Englewood police used hand written notes, and spoke to his roommate as their methods of communicating with Lawrence, both of which are inadequate and violations of the ADA.

The settlement amount is undisclosed, but a condition of the settlement is that Englewood Police Department is now required to provide a certified ASL interpreter to Deaf suspects during arrest and questioning.

Englewood Police Department has made no statement but conditions for the settlement cleared them of any wrongdoing or further liability.

Jean F. Andrews is a Reading Specialist and Professor of Deaf Studies/Deaf Education at Lamar University.

The Things We Take for Granted

By Pat Bliss

I Need a Doctor

I Need a Doctor Photo: Wikipedia

 

I get many letters from prisoners that just say they had to go to see a doctor or to medical for some reason. But in this one instance, a deaf prisoner in one of Florida’s prisons gave me an in-depth look as to what a prisoner goes through just to be there for a doctor appointment. These are his words:

I have been on call-out so much with medical with test after test. Seriously I am told to get up at 2:00 A.M. for a blood test, I come back [to my dorm] around 3:00 A.M. Am given a call-out to the main unit for 7:00 A.M. I get on a bus to go the main unit. Sit there to around 1:00 P.M. or 2:00 P.M. to see the Doctor. And do not get on a bus to come back to my dorm until 9:30 P.M. to 1:30 A.M. Any time between 9:00 P.M. to 1:30 A.M.  is when I am put on the bus to come back to my dorm. Several days in a row I have had this process repeat itself with these same time frames. So I have not hardly any sleep at all let alone had time to do anything like read a book. I catch pure hell just trying to get a shower and a hour or two of sleep here and there.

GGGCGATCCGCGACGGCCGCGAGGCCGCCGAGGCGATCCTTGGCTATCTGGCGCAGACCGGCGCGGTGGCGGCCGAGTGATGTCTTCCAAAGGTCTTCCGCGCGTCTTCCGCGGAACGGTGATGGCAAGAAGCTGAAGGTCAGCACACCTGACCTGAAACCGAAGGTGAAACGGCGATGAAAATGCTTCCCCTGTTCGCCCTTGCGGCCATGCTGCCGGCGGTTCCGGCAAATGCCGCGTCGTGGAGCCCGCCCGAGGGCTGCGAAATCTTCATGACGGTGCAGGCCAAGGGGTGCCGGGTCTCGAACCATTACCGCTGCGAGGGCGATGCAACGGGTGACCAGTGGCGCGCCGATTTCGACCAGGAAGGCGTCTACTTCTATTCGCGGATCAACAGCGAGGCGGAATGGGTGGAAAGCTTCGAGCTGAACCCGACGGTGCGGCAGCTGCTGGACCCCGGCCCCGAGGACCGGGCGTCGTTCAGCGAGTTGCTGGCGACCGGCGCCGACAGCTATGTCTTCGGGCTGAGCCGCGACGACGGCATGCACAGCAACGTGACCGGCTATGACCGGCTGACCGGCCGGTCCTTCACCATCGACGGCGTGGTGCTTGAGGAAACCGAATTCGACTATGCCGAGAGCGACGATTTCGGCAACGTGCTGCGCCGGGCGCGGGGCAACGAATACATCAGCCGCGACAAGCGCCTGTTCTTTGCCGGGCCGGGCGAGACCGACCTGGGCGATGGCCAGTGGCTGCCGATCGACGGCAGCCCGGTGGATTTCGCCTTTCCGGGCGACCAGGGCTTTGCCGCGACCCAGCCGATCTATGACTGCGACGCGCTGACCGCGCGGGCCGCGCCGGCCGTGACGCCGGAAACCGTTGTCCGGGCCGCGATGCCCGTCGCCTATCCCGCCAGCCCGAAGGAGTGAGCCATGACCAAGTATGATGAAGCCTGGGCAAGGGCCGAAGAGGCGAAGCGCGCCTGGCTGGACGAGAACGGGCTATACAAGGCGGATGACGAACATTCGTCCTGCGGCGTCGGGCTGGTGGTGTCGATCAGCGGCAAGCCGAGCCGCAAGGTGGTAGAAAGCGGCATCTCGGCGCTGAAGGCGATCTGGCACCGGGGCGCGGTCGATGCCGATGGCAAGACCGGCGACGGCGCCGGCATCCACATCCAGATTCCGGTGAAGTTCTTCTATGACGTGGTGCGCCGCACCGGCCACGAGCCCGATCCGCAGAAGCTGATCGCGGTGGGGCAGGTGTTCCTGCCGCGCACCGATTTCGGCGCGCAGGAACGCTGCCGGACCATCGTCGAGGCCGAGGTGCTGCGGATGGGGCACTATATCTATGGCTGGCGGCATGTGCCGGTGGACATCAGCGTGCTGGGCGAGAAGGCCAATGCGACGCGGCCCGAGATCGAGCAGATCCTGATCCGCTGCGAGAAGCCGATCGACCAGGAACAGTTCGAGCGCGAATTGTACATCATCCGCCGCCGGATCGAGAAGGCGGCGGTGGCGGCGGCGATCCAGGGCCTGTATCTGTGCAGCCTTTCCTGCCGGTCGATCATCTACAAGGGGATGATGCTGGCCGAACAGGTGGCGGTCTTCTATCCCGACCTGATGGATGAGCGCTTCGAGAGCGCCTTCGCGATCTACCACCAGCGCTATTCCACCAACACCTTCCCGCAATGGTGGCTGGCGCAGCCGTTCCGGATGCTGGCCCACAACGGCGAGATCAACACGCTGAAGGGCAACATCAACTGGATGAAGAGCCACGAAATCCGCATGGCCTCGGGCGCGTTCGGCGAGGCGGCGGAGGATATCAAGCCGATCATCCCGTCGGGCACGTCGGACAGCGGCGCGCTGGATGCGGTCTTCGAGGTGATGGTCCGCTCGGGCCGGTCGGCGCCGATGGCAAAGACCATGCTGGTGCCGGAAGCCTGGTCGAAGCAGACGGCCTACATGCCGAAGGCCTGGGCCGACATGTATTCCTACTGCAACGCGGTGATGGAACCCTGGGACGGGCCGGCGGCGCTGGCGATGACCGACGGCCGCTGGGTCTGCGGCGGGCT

I would say we have nothing to complain about, out here in society when we have to wait a couple hours, if that. It struck me how frustrating it is to be a prisoner. No books, magazines or TV provided to help wile away the time while waiting your turn to see the doctor. Couple that with being deaf – and all that that involves.

– Pat Bliss

Pat Bliss is a retired paralegal in criminal law. She continues to do legal work for indigent prisoner cases showing innocence. She is a Certified Community Chaplain, Certified as a volunteer for CISM (Crises Intervention Stress Management) and involved in community events.